When Do Puppies Lose Their Teeth?

The new dog you brought home seems to double in size every day. There will be numerous “firsts” along the way, and you will likely have questions, but that’s okay. Our new canine companions, as they mature, develop their own personalities, and become used to their new environment, often experience significant changes such as teeth falling out.

This article will discuss the best ways to care for your puppy when it is teething so that you will know precisely what to do when your dog starts to snag its teeth.

When Do Babies Start to Experiencing Teething?

The image of a crying baby with teeth poking out of its gums is the first thing that comes to mind when most people think of teething. Crying, drooling, and frantic attempts by worried parents to calm their distressed kids are all common side effects of this procedure. The method is much the same for pups as it is for people.

Baby teeth (commonly known as “milk” teeth) and permanent adult teeth are both developed in a dog’s mouth. There may be an increase in drooling and maybe some blood as a puppy’s first teeth come in. Relax; this is to be expected and integral to the procedure.

When Do Puppies Start Losing Teeth?

Puppies don’t get their first set of visible teeth until roughly six weeks after birth. Deciduous (or “milk” or “baby”) teeth are shed and then replaced by permanent teeth, much as this happens in humans. The entire set of permanent teeth in a pet should erupt between the ages of 4 and 6 months, according to pet experts.

  • 2-4 Weeks Old: At this point, your puppy should still be with its mother when its baby teeth start growing.
  • 5-6 Weeks Old: In just double, the amount of time it took the baby teeth to begin showing, all of the baby teeth will have grown in.
  • 12-16 Weeks Old: Not soon after, the baby teeth will begin falling out as the adult teeth begin to set in.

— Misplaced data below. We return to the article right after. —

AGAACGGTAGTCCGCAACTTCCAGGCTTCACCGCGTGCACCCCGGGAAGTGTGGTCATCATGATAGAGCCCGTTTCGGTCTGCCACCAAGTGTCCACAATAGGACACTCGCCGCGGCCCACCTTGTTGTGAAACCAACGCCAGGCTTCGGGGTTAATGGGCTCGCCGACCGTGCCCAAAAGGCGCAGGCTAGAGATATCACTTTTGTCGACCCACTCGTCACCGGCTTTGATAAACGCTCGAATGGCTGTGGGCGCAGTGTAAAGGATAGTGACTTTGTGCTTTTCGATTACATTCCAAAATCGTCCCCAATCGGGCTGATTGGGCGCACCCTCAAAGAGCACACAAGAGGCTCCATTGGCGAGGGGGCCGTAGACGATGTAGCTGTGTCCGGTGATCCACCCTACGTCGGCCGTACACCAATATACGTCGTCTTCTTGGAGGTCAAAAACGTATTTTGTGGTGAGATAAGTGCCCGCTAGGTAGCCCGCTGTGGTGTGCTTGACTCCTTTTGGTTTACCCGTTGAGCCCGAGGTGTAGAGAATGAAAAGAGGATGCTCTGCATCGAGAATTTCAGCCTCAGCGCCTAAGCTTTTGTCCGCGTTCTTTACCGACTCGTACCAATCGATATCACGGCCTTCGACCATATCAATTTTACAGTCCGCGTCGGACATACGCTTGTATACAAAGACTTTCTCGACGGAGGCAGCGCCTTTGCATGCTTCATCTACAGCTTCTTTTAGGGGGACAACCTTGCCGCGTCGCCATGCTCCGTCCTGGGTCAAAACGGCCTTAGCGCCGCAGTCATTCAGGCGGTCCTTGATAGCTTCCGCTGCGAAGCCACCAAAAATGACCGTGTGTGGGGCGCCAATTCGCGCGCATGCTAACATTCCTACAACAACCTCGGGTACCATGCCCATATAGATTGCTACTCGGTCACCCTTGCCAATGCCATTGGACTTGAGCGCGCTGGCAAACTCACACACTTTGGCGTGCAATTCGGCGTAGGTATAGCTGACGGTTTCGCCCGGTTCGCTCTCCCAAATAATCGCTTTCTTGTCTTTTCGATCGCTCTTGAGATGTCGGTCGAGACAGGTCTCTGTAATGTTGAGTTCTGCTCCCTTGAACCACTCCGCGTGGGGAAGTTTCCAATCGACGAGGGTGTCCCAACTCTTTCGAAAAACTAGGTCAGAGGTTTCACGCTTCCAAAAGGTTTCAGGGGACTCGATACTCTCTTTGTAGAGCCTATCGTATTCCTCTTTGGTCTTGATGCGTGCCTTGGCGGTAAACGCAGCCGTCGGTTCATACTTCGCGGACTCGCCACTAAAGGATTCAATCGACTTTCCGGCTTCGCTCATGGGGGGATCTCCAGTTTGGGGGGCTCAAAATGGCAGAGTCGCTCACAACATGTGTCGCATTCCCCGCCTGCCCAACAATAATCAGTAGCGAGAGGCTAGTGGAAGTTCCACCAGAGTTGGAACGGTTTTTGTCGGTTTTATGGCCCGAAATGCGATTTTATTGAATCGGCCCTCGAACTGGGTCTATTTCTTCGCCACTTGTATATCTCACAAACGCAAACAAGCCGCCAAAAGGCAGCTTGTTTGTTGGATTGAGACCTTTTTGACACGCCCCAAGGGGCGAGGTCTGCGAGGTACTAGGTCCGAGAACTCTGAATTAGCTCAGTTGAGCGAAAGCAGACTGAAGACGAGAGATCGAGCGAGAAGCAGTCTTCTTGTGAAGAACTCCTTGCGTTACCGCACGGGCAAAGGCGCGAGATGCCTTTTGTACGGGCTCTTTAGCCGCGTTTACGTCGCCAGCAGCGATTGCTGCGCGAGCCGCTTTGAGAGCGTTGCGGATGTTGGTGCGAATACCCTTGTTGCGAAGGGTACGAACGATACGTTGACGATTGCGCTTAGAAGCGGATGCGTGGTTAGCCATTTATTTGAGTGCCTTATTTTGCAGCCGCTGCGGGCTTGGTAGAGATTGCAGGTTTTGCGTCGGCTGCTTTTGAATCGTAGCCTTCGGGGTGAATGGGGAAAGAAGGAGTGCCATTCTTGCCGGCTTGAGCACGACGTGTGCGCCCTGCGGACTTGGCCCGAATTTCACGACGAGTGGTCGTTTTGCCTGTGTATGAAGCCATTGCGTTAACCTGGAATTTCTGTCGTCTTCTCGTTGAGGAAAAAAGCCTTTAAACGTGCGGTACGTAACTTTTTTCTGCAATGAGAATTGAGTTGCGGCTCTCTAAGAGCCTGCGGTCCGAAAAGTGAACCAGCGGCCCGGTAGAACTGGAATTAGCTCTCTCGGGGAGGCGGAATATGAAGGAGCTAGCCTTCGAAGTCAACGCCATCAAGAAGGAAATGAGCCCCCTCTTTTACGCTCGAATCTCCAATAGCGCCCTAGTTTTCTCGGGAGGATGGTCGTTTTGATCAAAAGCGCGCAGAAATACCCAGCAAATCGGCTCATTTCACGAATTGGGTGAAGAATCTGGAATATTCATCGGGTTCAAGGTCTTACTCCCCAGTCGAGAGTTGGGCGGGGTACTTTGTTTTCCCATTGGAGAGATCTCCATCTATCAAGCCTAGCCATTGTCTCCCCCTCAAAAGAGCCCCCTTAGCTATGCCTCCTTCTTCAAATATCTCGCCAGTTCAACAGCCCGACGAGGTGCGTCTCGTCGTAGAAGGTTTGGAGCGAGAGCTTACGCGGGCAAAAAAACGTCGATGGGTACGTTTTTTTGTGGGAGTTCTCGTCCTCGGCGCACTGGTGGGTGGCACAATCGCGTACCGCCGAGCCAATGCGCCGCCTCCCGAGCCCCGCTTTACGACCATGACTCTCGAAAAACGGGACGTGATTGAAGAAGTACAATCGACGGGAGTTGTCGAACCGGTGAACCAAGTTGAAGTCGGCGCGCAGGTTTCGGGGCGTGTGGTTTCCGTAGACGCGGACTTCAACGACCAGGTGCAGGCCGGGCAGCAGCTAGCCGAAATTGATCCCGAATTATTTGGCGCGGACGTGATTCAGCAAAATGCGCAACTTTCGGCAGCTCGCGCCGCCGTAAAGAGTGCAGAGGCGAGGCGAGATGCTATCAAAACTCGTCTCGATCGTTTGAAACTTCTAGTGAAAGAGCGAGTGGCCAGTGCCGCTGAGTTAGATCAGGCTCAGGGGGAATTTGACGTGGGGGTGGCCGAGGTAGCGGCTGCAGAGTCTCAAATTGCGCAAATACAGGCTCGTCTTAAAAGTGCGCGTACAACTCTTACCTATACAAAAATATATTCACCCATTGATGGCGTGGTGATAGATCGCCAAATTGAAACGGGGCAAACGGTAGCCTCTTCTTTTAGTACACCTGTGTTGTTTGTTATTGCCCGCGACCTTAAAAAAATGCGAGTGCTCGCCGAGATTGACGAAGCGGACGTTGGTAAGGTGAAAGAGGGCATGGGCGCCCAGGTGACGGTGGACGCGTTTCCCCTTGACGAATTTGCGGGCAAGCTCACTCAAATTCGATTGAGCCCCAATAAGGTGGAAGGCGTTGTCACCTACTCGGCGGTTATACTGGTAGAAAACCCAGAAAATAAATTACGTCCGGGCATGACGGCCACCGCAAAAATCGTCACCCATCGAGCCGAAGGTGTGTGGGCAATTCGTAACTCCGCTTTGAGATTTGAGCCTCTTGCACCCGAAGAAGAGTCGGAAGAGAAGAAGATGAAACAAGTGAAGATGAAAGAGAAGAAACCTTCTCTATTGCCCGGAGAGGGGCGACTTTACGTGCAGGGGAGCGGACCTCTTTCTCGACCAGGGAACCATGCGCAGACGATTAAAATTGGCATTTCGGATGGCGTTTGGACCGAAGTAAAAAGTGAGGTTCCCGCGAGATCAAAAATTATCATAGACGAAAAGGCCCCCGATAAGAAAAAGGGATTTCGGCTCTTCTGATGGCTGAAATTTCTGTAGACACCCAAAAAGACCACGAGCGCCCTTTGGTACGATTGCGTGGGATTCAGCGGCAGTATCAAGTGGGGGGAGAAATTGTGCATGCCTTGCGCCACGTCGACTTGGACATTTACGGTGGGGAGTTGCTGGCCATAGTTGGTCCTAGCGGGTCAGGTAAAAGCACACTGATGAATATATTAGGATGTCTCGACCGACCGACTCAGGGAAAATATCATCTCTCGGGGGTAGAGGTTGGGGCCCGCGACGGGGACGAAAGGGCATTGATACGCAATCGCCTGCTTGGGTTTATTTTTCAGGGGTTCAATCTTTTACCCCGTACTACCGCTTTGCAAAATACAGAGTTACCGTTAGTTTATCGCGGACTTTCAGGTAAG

• 6 Months Old: In the blink of an eye, all of your dog’s baby teeth should be gone, and their new set of adult teeth will be grown.

Help for Toothless Puppies

If your puppy is starting to lose its baby teeth, there are a few things you should look out for that may be more indicative of its health and growth.

Sometimes, our pups may not even react to the loss of a tooth. Puppy tooth loss may occur during play or when puppies swallow toys or food whole. If your dog is still engaging in typical puppy activities, such as being playful or showing an interest in toys, it is probably okay to let the teething process continue.

The normal loss of a puppy’s newborn tooth might be complicated in rare cases. At eight months of age, if you see that your puppy still has any baby teeth, you may want to make an appointment with your veterinarian to have them removed. Pet owners who attempt to remove a baby tooth on their own run the danger of injuring their pet or damaging the tooth’s root, both of which may lead to infections.

How Long Do Puppies Have to Keep Teething?

Puppies’ adult teeth will start to come in once they’ve finished losing their baby teeth, often between the ages of three and four months. Puppies’ pain, red and swollen gums, and increased saliva production are all normal responses to teething, which occurs when their baby teeth fall out and their adult teeth begin to grow in. Once a puppy reaches roughly 6 months of age, the teething phase should be finished and all 48 permanent teeth will have erupted.

Can Dogs and Puppies Experience Dental Issues?

When pups are young, they often have dental issues. There’s no question that we’re always trying to improve the conditions in which our puppies develop and thrive. Although we take extra particular care of our newborn puppies’ teeth, they nonetheless sometimes develop difficulties.

Cracks in Teeth